cover image TEA: A History of Addiction, Exploitation, and Empire

TEA: A History of Addiction, Exploitation, and Empire

Roy Moxham, . . Carroll & Graf, $21 (224pp) ISBN 978-0-7867-1227-4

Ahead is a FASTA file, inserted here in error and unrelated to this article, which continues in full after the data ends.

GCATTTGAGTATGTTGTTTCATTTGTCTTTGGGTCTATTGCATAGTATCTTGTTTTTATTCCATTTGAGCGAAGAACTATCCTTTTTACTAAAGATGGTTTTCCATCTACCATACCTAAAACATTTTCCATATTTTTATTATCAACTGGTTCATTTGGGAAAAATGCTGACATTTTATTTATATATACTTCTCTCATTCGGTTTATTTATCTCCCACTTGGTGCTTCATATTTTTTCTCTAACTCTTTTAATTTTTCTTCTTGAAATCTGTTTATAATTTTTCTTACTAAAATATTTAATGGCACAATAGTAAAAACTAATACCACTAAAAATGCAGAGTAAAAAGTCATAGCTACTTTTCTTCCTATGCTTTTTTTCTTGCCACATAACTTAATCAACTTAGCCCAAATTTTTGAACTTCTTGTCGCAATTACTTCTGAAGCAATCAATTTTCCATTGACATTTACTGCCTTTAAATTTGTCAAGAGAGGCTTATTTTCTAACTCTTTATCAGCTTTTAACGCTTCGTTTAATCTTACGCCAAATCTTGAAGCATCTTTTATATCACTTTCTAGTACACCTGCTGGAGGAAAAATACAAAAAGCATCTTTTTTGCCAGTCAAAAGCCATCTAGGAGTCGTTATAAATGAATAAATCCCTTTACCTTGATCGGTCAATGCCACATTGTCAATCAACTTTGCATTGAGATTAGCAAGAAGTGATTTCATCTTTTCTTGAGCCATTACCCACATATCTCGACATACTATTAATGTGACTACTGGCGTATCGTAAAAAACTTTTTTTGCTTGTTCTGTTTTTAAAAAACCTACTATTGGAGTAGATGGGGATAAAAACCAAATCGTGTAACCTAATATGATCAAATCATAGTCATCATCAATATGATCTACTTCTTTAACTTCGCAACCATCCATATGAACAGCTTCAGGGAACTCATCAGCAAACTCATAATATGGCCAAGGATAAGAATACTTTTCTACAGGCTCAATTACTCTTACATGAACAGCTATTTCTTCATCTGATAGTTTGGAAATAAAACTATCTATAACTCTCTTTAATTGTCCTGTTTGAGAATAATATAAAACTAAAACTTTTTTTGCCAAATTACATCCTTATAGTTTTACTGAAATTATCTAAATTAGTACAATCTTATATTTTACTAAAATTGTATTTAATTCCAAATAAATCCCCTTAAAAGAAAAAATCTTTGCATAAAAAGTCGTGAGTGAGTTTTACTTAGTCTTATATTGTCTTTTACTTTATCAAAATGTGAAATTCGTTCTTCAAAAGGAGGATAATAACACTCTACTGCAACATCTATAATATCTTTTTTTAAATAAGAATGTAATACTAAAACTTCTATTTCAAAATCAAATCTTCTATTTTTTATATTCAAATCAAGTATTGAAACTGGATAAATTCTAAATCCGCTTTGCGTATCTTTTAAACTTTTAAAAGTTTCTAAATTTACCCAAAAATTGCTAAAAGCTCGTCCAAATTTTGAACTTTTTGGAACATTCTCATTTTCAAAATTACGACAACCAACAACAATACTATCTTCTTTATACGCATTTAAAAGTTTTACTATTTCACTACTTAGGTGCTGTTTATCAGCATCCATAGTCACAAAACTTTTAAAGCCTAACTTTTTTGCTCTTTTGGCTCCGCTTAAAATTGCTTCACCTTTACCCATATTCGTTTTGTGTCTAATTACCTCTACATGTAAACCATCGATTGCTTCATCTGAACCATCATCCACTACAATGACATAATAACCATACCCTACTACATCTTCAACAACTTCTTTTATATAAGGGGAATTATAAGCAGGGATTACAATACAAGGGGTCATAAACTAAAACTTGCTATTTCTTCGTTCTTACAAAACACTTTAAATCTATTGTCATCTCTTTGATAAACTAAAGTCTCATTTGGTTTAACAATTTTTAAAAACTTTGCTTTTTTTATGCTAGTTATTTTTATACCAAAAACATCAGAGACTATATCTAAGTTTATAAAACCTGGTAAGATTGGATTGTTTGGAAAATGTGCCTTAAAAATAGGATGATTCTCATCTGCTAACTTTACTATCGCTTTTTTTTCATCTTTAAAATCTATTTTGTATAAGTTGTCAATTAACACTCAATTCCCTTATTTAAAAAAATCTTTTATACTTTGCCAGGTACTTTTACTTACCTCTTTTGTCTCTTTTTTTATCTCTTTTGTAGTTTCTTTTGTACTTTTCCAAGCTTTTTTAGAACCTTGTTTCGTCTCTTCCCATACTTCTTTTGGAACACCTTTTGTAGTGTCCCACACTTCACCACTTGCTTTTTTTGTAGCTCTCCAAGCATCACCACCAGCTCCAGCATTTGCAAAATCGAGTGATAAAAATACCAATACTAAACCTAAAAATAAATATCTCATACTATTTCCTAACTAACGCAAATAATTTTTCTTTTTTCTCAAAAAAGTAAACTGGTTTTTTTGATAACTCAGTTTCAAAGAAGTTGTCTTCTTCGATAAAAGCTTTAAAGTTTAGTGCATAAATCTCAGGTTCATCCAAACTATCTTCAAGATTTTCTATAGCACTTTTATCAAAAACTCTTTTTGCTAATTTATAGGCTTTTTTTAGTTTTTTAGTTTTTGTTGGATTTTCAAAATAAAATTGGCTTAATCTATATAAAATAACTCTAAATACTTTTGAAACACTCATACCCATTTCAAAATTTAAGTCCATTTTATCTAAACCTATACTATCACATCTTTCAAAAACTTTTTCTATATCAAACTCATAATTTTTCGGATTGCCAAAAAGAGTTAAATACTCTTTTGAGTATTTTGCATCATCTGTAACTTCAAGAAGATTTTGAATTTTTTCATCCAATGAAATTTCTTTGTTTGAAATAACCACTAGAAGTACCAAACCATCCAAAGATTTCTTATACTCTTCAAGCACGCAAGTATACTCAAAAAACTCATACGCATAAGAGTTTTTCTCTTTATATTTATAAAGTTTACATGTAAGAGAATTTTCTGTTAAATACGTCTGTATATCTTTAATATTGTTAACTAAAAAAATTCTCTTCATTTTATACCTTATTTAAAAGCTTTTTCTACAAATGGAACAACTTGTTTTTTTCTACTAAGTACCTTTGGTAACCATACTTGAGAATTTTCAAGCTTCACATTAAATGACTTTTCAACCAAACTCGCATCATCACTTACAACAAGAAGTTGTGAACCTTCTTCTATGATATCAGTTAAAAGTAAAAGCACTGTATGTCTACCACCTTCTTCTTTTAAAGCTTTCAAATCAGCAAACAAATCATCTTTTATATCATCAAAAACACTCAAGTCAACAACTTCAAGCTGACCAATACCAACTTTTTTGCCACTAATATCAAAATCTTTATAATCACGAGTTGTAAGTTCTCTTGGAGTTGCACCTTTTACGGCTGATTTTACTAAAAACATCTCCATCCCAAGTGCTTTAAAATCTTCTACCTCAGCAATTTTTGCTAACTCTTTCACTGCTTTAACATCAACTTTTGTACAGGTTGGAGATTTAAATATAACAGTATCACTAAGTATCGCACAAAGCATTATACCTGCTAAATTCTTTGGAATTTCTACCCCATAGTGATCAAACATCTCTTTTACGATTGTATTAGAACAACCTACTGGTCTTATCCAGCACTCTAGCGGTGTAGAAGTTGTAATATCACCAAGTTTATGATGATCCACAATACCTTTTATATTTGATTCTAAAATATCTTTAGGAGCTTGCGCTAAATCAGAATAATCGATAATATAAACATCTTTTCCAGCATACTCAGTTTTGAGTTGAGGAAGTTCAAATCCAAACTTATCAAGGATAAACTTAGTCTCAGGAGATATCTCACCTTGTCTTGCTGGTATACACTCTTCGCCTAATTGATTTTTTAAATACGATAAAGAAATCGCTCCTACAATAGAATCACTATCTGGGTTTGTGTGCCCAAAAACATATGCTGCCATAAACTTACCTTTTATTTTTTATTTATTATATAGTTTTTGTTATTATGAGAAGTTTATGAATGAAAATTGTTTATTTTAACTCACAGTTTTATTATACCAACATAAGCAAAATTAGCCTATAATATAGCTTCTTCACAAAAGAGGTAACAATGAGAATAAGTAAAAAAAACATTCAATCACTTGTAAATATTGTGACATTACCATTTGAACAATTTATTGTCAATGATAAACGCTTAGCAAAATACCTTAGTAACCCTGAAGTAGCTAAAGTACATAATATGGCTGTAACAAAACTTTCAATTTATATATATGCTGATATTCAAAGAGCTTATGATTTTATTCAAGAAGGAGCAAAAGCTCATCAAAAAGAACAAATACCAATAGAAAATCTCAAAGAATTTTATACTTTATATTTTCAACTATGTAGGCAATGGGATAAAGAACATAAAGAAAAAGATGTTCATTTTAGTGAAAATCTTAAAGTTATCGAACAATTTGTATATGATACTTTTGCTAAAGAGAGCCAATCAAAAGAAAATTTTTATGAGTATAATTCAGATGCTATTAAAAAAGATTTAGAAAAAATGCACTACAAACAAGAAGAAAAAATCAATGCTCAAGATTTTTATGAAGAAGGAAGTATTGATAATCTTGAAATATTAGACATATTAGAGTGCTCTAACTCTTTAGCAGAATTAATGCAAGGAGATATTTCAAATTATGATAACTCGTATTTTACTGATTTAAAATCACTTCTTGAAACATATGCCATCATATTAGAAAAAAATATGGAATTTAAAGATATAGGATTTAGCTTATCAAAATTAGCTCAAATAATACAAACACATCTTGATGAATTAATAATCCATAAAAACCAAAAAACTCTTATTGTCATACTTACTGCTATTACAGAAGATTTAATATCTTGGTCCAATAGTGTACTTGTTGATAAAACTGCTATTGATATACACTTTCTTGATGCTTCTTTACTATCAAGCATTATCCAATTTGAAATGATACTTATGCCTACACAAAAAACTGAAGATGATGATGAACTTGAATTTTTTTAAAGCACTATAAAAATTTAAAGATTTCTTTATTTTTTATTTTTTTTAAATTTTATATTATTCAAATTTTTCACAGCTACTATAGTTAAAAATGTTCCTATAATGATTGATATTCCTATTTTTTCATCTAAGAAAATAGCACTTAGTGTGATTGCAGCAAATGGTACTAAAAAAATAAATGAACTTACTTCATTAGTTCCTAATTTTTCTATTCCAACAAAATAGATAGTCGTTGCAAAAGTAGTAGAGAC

Moxham (The Great Hedge of India) tells the story of how Britain's thirst for tea meshed with its thirst for empire, with devastating repercussions throughout the world. He points out that after tea first came to England from China in the 1700s, it was in great demand but heavily taxed, which led to an increase in smuggling and eventually played a role in England's loss of the American colonies. He then shows that as tea consumption rose, the East India Company paid for Chinese tea with Indian opium, with consequences that resonate in China to the present day. Then, in the mid-1880s, the East India Company began growing tea in India, which culminated in the importation of slave labor from China, Malaya and Bengal. Flogging, low wages, inadequate food, substandard housing and nonexistent medical care contributed to miserable conditions for these workers. Once tea workers started to unionize and nationalism threatened British domination of the tea industry in India, the British turned to Africa. Moxham concludes his provocative book with a description of the year he spent in 1960 as assistant manager on a tea estate in Nyasaland (now Malawi), where the British planters were still arrogantly confident of their racial superiority and fiercely opposed to Nyasaland's growing independence movement. Moxham's searing history of the commodity that has for centuries been so important for England's economy provides plenty of food for thought to go with that next cup of tea. Illus. not seen by PW. (Oct.)